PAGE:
Published: June 13th 2009June 12th 2009
It is almost impossible in these parts to not take up a number of causes and issues outside of your official realm of obligation. In a beautiful country full of sweet and welcoming people, many of whom live in very challenging circumstances, it is inevitable that we end up investing energy in “side projects.” Ashley, for example, has a relationship with a community in the lake region of Rangamati, where she raised money to sponsor a handful of composting toilets for families who until then had been drinking water from the same shores that they defecated into. Now the families have self-composting EcoSan toilets (see photo), and have not only improved sanitation but been able to build small home gardens using the fertilizer from their compost.
For many of us, these commitments allow us to engage development in Bangladesh on a more personal level. Most of us are employed here doing something that serves the “greater need,” but often times our work is on such a scale and so official that it loses a sense of intimacy. For example, the Kishoree Kontha project that Parendi and I work on will, in the course of its full 2 years, serve almost
45,000 adolescent girls spread across over 400 villages. Given the limitations of two people trying to cover such an area, Parendi and I try to never visit the same village twice; this helps us evenly distribute the effect of our monitoring visits, but also reduces the possibilities for sustained interpersonal interactions with our beneficiaries. So it’s easy to lose sight of the value of working with a smaller community and feeling a personal obligation to the well-being of a handful of individuals. We are fortunate, then, that we’ve had the opportunity to work with the Char Fasson Orphanage—a financially struggling all-boys orphanage in the southern-most region of Bhola District, Barisal.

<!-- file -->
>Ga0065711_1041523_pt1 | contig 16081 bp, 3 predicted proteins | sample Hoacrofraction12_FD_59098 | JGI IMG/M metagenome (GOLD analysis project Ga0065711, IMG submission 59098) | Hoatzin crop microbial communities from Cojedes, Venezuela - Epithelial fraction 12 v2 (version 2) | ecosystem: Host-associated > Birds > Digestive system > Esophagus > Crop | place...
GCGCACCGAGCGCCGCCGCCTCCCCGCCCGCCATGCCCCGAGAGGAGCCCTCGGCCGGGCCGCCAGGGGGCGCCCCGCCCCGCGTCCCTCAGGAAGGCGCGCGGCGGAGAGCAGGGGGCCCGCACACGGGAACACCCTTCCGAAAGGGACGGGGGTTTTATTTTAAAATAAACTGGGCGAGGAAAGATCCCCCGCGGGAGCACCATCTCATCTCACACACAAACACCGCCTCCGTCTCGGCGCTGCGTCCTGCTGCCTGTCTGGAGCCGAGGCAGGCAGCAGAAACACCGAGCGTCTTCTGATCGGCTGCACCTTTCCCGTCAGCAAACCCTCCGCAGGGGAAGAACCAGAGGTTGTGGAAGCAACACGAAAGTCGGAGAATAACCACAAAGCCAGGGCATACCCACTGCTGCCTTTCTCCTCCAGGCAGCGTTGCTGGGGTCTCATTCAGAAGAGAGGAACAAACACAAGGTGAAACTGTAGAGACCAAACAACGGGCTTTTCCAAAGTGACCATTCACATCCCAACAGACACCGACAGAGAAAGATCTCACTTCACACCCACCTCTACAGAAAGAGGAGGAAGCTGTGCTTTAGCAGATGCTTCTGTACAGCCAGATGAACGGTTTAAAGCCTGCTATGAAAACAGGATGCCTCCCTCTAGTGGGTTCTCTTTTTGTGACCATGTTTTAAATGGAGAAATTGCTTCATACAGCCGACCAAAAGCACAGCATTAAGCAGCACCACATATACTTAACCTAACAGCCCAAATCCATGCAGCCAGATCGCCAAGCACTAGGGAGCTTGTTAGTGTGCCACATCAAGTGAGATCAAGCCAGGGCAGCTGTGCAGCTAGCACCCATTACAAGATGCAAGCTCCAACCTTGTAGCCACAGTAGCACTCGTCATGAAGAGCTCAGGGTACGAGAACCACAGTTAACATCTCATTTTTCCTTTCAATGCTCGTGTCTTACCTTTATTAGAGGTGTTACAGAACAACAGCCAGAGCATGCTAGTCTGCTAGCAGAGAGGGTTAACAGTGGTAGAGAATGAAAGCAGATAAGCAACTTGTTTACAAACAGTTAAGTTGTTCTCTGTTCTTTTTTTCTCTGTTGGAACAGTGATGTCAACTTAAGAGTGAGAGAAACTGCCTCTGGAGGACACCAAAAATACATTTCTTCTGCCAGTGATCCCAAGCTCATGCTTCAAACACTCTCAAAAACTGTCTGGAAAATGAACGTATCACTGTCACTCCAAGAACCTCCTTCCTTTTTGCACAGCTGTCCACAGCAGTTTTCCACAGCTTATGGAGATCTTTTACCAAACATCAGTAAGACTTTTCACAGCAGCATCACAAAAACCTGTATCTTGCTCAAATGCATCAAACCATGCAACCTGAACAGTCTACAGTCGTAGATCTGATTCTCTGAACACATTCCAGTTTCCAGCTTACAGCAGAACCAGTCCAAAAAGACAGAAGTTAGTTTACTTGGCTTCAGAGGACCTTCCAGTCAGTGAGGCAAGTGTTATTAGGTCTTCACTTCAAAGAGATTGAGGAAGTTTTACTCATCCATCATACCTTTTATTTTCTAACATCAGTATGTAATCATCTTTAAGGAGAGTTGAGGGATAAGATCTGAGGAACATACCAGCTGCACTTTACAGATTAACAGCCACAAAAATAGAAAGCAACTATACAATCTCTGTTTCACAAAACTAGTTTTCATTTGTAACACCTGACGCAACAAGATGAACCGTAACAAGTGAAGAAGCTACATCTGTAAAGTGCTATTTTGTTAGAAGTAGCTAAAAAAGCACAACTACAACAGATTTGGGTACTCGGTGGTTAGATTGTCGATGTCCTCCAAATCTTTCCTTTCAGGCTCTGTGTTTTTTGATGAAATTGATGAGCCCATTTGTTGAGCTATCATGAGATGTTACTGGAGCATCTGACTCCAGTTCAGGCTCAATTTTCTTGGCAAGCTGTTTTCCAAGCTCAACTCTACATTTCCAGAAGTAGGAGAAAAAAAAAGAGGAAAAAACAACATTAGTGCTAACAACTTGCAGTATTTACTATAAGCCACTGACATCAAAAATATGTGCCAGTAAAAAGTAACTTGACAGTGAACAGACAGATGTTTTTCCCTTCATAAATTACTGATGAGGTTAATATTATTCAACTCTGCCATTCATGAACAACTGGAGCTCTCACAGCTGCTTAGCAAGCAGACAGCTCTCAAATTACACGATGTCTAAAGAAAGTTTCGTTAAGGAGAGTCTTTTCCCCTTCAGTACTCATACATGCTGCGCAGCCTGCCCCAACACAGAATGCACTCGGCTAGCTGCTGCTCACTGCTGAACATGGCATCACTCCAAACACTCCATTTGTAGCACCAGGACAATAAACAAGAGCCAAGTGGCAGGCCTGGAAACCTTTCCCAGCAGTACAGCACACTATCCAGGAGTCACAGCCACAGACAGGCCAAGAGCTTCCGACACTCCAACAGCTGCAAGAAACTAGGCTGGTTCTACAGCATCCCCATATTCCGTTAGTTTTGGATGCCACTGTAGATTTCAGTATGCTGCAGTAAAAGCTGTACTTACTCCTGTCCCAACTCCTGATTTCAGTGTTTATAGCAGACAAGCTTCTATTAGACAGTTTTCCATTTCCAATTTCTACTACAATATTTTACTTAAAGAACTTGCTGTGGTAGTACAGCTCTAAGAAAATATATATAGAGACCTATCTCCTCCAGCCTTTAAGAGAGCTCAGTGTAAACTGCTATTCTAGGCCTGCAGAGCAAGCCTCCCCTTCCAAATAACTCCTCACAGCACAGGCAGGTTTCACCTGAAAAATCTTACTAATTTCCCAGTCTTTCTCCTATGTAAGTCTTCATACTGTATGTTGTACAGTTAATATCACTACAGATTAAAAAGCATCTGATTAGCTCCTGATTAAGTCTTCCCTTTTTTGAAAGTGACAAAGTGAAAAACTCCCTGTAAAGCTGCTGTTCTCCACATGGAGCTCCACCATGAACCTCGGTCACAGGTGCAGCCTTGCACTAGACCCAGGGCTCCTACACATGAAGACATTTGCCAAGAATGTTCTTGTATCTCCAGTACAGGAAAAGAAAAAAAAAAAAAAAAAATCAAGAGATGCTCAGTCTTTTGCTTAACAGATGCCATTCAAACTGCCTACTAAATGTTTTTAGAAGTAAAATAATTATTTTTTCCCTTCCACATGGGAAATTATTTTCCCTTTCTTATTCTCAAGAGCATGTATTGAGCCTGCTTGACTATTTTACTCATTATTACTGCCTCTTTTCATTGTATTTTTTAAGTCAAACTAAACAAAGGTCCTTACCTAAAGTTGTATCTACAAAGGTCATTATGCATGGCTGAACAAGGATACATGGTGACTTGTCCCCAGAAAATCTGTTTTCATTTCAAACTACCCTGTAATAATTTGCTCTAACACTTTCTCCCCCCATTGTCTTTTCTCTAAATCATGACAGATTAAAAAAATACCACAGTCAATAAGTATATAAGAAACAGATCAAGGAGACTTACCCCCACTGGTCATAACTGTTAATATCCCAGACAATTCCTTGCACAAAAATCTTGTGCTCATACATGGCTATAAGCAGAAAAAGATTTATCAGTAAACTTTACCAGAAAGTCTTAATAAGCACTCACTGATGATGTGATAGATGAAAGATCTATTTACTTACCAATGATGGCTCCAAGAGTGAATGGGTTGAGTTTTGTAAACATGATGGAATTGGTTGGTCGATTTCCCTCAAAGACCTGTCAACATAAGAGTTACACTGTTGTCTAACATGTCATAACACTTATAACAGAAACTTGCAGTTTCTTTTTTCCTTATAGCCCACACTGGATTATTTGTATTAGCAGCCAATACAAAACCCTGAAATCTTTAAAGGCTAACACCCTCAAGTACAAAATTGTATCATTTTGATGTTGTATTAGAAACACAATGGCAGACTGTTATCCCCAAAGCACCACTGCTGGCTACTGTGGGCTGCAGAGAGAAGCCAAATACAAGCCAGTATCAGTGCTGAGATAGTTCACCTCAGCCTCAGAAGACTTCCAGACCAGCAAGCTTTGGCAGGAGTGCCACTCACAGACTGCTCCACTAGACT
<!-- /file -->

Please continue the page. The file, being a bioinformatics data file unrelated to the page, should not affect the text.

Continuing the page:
We came across the orphanage through Barbara, a deputy country director at Save the Children. Her friend from Florida had quite haphazardly landed herself at the isolated orphanage—she had always wanted to volunteer at an orphanage, and while google searching orphanages in Asia she came across the Char Fasson Orphanage (CFO). Lesley showed up in Char Fasson having never lived in a developing country, and found herself staying in the dilapidated and condemned central building of an orphanage for 100 boys in Bangladesh’s vulnerable southern coastal belt. After her
first few weeks she discovered the truly desperate state of the orphanage: a condemned building, boys living in cow sheds, meals lacking sufficient vegetable or protein, an unfulfilled promise from Dartmouth University to build a new building for the orphanage, unpaid dues from the government (which is supposed to pay a certain amount per orphan), insufficient funds to pay staff (and staff flight, as a result)…the list goes on.
Barbara passed on to Parendi and I a report that Lesley had shared with her—written by a Dartmouth student and intended as a needs assessment and a segue into a donor relationship between Dartmouth and the orphanage. It was written in 2006, and since then the promised building has not been built and the related talk of financial support has dropped off. So Barbara and Parendi and I took our first trip to CFO in December 2008 to try and get a first hand sense of how the orphanage was faring and how we could help pressure Dartmouth (or other sources) to give some much needed funding to the institution. Everything we had heard was true—boys living two to a bed in cow sheds that lacked anything more than old
wheat bags for window coverings, basic meals of rice and dal, staff who were leaving by the month, and an ever-nervous accountant, who looked at the books daily and didn’t know how he was going to be able to feed 100 boys from the meager income. But we also found 100 (plus or minus) incredibly warm and friendly boys, aged 5-16—boys who held our hands when we walked with them, who eagerly showed us the farm land where they worked to raise vegetables for the market, who told us about their families (many have mothers, often women who have been widowed and forced to remarry husbands who will not accept her children from the previous marriage) and who had an almost unbelievable innocence and politeness in their curiosity about us. We met Seraj, the director of the orphanage who was once an orphan at CFO himself, and who has taken such major paycuts in order to continue working with CFO that his wife has started to wonder how they will be able to send their own two children to school.
We also met Tiffany, a PHD student and Fulbright Fellow who is living at CFO while conducting research on